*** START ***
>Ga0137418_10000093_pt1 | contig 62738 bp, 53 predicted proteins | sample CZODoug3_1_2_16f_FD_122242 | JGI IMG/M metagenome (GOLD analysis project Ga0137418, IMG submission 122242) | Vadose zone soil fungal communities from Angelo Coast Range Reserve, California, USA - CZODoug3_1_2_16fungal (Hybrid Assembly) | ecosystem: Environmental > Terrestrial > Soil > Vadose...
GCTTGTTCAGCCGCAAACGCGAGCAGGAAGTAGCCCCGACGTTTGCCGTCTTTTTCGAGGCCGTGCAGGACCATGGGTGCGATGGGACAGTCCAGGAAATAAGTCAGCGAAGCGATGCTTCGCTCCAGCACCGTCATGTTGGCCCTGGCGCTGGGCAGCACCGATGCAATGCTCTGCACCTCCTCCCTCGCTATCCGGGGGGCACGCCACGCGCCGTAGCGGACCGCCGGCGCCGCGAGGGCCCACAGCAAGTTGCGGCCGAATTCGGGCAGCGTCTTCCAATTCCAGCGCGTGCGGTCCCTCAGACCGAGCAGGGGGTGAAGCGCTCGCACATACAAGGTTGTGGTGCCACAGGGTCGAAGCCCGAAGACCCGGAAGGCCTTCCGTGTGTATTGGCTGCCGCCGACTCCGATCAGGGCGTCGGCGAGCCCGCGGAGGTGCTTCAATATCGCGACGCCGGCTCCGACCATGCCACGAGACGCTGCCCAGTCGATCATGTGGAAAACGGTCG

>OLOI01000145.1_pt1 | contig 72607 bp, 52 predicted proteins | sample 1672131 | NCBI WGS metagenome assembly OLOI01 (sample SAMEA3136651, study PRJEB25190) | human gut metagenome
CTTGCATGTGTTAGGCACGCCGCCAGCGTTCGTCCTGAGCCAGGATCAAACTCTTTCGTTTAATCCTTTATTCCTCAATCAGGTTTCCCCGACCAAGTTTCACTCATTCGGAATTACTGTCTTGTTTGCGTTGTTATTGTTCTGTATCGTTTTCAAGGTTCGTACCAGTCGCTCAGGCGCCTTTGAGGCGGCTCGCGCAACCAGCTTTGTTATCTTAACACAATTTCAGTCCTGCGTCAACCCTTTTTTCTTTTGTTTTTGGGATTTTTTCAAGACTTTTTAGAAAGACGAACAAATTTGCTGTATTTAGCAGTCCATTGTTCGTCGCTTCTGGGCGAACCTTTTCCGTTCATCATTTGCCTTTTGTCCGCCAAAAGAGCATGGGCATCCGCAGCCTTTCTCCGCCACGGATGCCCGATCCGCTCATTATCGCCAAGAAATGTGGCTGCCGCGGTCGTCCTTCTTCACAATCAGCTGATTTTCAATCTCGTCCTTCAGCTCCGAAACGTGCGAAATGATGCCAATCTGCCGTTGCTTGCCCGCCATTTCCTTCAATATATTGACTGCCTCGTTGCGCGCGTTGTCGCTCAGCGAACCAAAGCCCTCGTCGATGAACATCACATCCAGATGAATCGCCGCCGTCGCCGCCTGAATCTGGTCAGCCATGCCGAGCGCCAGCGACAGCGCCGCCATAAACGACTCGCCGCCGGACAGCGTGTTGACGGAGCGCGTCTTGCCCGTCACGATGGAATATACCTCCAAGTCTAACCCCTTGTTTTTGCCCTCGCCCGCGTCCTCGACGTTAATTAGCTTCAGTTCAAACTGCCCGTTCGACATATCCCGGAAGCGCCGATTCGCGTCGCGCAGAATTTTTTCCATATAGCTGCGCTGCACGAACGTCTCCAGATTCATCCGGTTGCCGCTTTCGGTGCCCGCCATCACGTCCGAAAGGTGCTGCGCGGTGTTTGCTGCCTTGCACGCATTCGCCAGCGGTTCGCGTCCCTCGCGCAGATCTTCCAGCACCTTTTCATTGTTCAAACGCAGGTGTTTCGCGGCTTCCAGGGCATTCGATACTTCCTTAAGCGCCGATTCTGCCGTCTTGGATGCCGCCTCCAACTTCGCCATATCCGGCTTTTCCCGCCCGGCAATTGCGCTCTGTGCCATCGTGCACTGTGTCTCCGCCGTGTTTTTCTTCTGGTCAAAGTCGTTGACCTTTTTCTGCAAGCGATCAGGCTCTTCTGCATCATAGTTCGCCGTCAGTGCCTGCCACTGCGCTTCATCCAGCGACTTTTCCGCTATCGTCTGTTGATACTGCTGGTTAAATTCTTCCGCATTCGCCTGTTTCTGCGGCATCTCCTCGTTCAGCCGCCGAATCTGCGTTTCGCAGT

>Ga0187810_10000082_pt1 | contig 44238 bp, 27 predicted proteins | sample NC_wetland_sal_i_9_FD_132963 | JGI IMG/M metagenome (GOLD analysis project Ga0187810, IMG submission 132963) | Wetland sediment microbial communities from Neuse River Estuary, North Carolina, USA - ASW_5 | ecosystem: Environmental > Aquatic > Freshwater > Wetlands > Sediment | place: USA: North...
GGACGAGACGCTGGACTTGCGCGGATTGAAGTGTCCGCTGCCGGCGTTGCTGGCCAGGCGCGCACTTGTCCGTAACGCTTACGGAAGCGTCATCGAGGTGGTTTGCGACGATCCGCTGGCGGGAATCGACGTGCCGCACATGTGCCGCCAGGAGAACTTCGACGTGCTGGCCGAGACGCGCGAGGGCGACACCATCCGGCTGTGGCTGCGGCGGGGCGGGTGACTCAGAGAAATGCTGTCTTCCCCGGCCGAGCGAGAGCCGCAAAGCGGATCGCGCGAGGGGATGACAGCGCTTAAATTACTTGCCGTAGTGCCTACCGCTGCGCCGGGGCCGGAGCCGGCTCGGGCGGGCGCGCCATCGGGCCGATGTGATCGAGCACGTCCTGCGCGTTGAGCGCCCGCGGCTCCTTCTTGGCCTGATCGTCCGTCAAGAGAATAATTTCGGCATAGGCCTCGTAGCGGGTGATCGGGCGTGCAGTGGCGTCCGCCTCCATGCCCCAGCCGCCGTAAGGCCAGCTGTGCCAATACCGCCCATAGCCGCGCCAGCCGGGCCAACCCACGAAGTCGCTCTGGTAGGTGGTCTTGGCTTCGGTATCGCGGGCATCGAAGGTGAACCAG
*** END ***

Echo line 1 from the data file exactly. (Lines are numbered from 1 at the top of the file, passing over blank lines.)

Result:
>Ga0137418_10000093_pt1 | contig 62738 bp, 53 predicted proteins | sample CZODoug3_1_2_16f_FD_122242 | JGI IMG/M metagenome (GOLD analysis project Ga0137418, IMG submission 122242) | Vadose zone soil fungal communities from Angelo Coast Range Reserve, California, USA - CZODoug3_1_2_16fungal (Hybrid Assembly) | ecosystem: Environmental > Terrestrial > Soil > Vadose...